All about fibre broadband: your comprehensive guide
Welcome to Broadband Genie's one stop shop for everything fibre broadband. Whether you're looking to buy, or just find out a little more about fibre, we've got you covered. Check out the latest deals right now using the table above, or read on to find out everything you could want to know about fibre optic broadband.
What is fibre broadband? How is it different to standard broadband?
Many of the broadband connections in the UK are using old copper telephone wires. While this is cheap and covers vast areas of the country it was never designed for data; hence problems with speed and the degradation of the signal the further you are from your telephone exchange. But fibre broadband is much faster and less prone to degradation, and it’s now affordable and widely available in every part of the country.
So, how fast is fibre? The average speed of a standard ADSL connection is around 10Mb, but fibre packages are available with average speeds starting from around 35Mb, and can go as fast 1Gb (gigabits per second). So even the cheapest fibre deals are more than three times as fast as the best ADSL internet package.
Fibre broadband vs ADSL: is fibre better?
Fibre broadband has numerous advantages over ADSL, but that doesn’t always mean it’s better. The three key areas to consider are speed, cost and coverage.
Speed: Fibre optic is much quicker than ADSL. This is not only important for activities like video streaming and gaming, but also for shared homes where multiple users may be online at the same time.
Cost: ADSL tends to be cheaper. It’s not a huge difference as there are some good value fibre packages, but if you’re trying to keep costs as low as possible then ADSL will usually win on that front.
Coverage: The vast majority of homes can now get fibre optic broadband, but it’s still not quite as widespread as ADSL.
Generally, fibre optic broadband is better than ADSL and we would recommend it for most homes. But if you are trying to get very cheap broadband then ADSL still has an advantage on price. And in some areas you’ll find that fibre optic isn’t an option because it’s not available.
Learn more: Guide to ADSL
Fibre vs Virgin Media cable
Virgin Media used to be known as cable broadband, but the company no longer uses this term and instead refers to it as fibre broadband. But it is distinct from most other fibre internet because Virgin Media operates its own network using a different technology (HFC - see below) and offers different speeds.
Virgin Media broadband is much quicker than the Openreach network (used by almost all other fibre providers) with speeds up to 518Mb. Virgin also offers broadband without a phone line. However, Virgin is often more expensive than other fibre deals, and its coverage is smaller than other providers so fewer homes will be able to get Virgin Media.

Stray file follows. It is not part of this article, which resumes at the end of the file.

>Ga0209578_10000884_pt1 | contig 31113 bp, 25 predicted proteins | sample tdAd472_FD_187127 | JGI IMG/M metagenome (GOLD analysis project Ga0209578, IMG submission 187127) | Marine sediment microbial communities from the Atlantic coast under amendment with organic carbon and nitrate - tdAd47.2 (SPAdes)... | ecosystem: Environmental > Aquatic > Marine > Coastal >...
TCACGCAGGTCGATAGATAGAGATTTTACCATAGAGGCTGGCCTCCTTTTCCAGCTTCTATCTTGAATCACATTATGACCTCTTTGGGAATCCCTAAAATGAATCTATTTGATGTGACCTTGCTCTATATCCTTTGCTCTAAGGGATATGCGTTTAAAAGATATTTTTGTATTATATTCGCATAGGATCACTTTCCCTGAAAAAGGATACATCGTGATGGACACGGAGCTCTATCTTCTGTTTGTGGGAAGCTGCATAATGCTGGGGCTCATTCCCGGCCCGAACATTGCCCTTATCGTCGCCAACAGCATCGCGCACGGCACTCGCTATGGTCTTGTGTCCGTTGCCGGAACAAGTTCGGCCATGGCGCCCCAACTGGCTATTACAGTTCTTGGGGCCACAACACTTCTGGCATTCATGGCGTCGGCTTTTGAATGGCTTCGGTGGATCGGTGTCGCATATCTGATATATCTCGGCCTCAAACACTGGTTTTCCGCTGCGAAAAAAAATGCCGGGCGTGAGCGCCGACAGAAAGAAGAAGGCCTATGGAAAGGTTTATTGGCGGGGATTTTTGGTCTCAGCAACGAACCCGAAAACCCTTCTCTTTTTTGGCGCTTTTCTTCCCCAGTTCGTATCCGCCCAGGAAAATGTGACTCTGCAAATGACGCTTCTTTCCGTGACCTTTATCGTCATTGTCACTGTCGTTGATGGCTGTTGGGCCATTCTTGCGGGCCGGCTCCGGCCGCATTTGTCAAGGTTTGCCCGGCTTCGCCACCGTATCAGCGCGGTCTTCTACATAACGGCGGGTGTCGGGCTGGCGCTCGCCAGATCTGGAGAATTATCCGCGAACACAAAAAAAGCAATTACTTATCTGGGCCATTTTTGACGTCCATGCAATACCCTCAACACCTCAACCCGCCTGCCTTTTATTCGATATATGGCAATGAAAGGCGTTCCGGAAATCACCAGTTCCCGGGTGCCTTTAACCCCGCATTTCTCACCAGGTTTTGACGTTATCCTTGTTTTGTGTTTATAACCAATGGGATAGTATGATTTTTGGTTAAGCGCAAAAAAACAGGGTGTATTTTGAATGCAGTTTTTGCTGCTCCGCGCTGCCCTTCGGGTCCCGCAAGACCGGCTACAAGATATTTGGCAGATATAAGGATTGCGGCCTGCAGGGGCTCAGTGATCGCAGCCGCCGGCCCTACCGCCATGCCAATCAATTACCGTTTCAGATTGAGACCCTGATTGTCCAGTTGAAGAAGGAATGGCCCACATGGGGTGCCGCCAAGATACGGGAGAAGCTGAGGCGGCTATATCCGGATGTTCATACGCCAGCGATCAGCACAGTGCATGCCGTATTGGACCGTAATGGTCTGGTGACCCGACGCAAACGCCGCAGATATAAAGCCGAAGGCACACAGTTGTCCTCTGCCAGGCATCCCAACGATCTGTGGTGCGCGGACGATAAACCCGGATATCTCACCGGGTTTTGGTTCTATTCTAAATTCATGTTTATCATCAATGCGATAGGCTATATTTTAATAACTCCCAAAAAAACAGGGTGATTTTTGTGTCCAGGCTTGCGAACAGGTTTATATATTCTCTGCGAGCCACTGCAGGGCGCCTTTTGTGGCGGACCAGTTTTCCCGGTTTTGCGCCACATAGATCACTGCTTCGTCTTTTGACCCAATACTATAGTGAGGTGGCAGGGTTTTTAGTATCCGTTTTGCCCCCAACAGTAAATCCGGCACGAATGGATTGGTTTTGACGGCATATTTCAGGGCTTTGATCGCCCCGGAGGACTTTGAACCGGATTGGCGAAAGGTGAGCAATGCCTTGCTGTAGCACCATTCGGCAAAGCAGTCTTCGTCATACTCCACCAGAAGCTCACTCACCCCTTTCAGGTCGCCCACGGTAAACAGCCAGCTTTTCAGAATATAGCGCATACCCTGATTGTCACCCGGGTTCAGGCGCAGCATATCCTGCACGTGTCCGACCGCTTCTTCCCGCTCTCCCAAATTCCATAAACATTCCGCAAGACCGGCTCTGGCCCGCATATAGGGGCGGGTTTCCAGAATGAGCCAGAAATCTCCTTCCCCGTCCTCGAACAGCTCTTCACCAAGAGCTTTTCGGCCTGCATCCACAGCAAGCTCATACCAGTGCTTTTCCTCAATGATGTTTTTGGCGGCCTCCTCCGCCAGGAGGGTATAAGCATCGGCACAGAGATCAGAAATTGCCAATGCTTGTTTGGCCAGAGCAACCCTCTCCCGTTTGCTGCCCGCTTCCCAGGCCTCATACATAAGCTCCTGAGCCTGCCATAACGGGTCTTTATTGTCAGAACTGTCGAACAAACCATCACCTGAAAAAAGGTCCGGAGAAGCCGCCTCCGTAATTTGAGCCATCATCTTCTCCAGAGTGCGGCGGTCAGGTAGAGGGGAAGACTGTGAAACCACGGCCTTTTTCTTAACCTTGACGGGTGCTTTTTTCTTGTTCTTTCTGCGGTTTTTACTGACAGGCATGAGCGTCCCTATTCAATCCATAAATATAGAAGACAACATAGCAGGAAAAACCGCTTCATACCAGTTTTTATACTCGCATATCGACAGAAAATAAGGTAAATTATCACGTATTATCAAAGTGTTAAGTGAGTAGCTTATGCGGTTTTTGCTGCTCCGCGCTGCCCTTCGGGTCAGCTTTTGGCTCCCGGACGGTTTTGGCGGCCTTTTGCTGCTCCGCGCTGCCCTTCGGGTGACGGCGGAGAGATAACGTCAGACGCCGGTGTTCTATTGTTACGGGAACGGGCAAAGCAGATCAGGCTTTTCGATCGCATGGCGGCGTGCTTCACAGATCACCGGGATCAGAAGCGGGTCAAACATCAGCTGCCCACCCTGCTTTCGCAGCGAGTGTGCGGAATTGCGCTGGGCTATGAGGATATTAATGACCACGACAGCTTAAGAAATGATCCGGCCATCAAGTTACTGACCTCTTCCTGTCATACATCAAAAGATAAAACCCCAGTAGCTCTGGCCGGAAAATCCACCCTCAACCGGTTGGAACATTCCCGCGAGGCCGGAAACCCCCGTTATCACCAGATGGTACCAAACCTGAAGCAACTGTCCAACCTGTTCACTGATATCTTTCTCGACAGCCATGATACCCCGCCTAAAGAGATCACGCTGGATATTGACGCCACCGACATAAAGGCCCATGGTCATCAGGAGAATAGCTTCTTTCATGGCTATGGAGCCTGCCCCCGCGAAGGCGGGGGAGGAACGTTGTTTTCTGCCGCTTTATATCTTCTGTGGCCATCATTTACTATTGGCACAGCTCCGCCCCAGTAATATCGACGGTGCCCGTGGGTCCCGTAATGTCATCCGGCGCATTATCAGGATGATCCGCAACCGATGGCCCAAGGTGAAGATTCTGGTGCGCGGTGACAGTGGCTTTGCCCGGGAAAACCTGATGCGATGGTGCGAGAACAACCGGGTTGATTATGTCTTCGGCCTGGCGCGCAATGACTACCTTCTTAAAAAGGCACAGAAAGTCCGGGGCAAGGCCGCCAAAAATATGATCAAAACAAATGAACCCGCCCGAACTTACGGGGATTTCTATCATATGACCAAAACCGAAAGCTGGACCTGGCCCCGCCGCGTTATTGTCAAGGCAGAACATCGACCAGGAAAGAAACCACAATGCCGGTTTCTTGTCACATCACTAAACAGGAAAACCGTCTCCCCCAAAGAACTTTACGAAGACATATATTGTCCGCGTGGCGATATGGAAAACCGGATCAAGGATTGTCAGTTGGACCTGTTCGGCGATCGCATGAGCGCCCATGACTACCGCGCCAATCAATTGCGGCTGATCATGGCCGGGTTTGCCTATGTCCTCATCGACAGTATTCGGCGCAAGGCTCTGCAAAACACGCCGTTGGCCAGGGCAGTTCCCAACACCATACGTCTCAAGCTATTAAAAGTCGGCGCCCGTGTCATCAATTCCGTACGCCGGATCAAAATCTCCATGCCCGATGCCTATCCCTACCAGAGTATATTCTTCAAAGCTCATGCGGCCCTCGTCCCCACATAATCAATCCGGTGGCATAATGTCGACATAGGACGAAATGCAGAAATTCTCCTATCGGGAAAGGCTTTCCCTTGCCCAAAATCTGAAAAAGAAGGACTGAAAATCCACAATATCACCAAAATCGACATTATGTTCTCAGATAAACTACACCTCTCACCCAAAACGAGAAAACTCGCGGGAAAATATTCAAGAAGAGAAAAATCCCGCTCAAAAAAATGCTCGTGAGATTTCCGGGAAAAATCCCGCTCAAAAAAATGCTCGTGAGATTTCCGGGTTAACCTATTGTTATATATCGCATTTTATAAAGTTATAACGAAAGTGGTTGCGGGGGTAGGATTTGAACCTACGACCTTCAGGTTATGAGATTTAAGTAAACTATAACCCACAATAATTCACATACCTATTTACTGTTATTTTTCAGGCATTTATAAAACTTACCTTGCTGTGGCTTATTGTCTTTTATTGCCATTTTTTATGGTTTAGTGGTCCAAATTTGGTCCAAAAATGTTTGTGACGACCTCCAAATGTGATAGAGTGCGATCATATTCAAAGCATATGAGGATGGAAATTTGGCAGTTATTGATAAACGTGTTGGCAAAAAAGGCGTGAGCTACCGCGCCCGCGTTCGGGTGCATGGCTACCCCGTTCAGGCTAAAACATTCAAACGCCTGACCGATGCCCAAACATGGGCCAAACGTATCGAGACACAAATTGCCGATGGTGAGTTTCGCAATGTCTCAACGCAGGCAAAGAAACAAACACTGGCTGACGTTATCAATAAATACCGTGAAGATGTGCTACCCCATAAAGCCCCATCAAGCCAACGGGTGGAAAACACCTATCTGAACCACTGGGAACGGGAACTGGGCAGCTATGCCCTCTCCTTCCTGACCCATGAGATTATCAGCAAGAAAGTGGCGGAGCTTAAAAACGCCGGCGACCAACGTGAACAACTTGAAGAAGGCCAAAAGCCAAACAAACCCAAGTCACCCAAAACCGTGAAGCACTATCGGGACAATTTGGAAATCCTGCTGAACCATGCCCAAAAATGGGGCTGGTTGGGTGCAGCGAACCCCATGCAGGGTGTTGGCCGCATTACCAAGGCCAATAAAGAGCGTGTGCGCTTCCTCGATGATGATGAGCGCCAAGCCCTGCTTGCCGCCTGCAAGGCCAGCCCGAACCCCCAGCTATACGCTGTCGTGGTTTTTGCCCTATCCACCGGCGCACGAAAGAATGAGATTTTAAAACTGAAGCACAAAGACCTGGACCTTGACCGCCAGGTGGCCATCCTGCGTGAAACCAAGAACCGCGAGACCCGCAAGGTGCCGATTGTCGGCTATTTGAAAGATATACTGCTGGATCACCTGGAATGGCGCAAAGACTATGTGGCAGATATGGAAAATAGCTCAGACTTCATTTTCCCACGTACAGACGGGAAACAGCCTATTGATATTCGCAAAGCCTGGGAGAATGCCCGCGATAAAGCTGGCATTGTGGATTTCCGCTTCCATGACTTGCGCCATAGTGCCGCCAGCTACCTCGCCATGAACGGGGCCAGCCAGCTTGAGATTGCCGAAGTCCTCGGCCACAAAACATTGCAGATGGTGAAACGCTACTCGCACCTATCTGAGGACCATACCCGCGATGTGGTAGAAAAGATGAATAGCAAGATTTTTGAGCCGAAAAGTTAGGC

What is superfast and ultrafast broadband?
When comparing fibre optic broadband deals you may come across terms such as “superfast” and “ultrafast”. But what do these actually mean?
- Superfast: Ofcom defines this as speeds of at least 30Mb. So any fibre optic broadband package can be considered super fast at the very least.
- Ultrafast: Once again we follow the Ofcom definition of ultrafast, which is any connection with a speed of 300Mb+.
How does fibre optic internet work?
Fibre optic broadband is a high-speed internet connection which uses fibre optic cabling that transmits signals as light. It is capable of transmitting data at a much higher rate than ADSL, and over longer distances.
What are FTTP, FTTC, FTTH and HFC?
There are different types of fibre broadband technology: fibre to the cabinet (FTTC), fibre to the premises (FTTP) which is sometimes also called fibre to the home (FTTH), and hybrid fibre coaxial (HFC). It’s helpful to have a broad understanding of what these mean because it impacts your choice of providers, speeds and deals.
- FTTC. Fibre To The Cabinet. The most common type of fibre as it is widely available on the Openreach telephone network. Only uses fibre cables up to your nearest telephone cabinet (those green boxes you see by the side of the road). From there into your home it utilises the same copper wire as an ADSL service. The downside of this is that speeds can be negatively affected by the condition and length of the copper wire, but it is much cheaper to install. Right now the vast majority of fibre optic broadband areas are served by FTTC.